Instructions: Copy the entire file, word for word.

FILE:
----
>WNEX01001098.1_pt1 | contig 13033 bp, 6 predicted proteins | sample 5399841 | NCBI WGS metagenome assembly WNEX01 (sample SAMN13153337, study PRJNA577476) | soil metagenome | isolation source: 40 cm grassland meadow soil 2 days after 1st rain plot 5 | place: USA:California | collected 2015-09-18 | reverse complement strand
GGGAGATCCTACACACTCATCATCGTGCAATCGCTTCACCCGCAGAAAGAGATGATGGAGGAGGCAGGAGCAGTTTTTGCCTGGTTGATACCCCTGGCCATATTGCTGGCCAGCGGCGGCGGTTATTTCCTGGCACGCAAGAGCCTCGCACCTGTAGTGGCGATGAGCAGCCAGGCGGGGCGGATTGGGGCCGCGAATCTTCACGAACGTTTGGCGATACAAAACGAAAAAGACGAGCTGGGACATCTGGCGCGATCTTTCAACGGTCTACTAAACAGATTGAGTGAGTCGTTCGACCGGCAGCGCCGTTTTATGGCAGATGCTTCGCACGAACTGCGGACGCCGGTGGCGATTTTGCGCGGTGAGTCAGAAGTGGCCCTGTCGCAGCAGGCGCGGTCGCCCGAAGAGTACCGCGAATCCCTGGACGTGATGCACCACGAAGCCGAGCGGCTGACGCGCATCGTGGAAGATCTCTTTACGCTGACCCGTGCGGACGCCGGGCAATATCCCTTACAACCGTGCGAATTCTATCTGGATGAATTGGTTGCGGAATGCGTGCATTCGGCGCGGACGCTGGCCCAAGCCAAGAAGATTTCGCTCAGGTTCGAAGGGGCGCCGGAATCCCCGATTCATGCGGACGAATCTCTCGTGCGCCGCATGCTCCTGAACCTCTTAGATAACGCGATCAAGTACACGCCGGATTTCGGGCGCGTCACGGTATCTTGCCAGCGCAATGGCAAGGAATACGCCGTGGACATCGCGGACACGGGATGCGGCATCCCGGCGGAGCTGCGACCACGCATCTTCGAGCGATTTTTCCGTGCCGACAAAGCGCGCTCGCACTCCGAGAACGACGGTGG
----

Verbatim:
>WNEX01001098.1_pt1 | contig 13033 bp, 6 predicted proteins | sample 5399841 | NCBI WGS metagenome assembly WNEX01 (sample SAMN13153337, study PRJNA577476) | soil metagenome | isolation source: 40 cm grassland meadow soil 2 days after 1st rain plot 5 | place: USA:California | collected 2015-09-18 | reverse complement strand
GGGAGATCCTACACACTCATCATCGTGCAATCGCTTCACCCGCAGAAAGAGATGATGGAGGAGGCAGGAGCAGTTTTTGCCTGGTTGATACCCCTGGCCATATTGCTGGCCAGCGGCGGCGGTTATTTCCTGGCACGCAAGAGCCTCGCACCTGTAGTGGCGATGAGCAGCCAGGCGGGGCGGATTGGGGCCGCGAATCTTCACGAACGTTTGGCGATACAAAACGAAAAAGACGAGCTGGGACATCTGGCGCGATCTTTCAACGGTCTACTAAACAGATTGAGTGAGTCGTTCGACCGGCAGCGCCGTTTTATGGCAGATGCTTCGCACGAACTGCGGACGCCGGTGGCGATTTTGCGCGGTGAGTCAGAAGTGGCCCTGTCGCAGCAGGCGCGGTCGCCCGAAGAGTACCGCGAATCCCTGGACGTGATGCACCACGAAGCCGAGCGGCTGACGCGCATCGTGGAAGATCTCTTTACGCTGACCCGTGCGGACGCCGGGCAATATCCCTTACAACCGTGCGAATTCTATCTGGATGAATTGGTTGCGGAATGCGTGCATTCGGCGCGGACGCTGGCCCAAGCCAAGAAGATTTCGCTCAGGTTCGAAGGGGCGCCGGAATCCCCGATTCATGCGGACGAATCTCTCGTGCGCCGCATGCTCCTGAACCTCTTAGATAACGCGATCAAGTACACGCCGGATTTCGGGCGCGTCACGGTATCTTGCCAGCGCAATGGCAAGGAATACGCCGTGGACATCGCGGACACGGGATGCGGCATCCCGGCGGAGCTGCGACCACGCATCTTCGAGCGATTTTTCCGTGCCGACAAAGCGCGCTCGCACTCCGAGAACGACGGTGG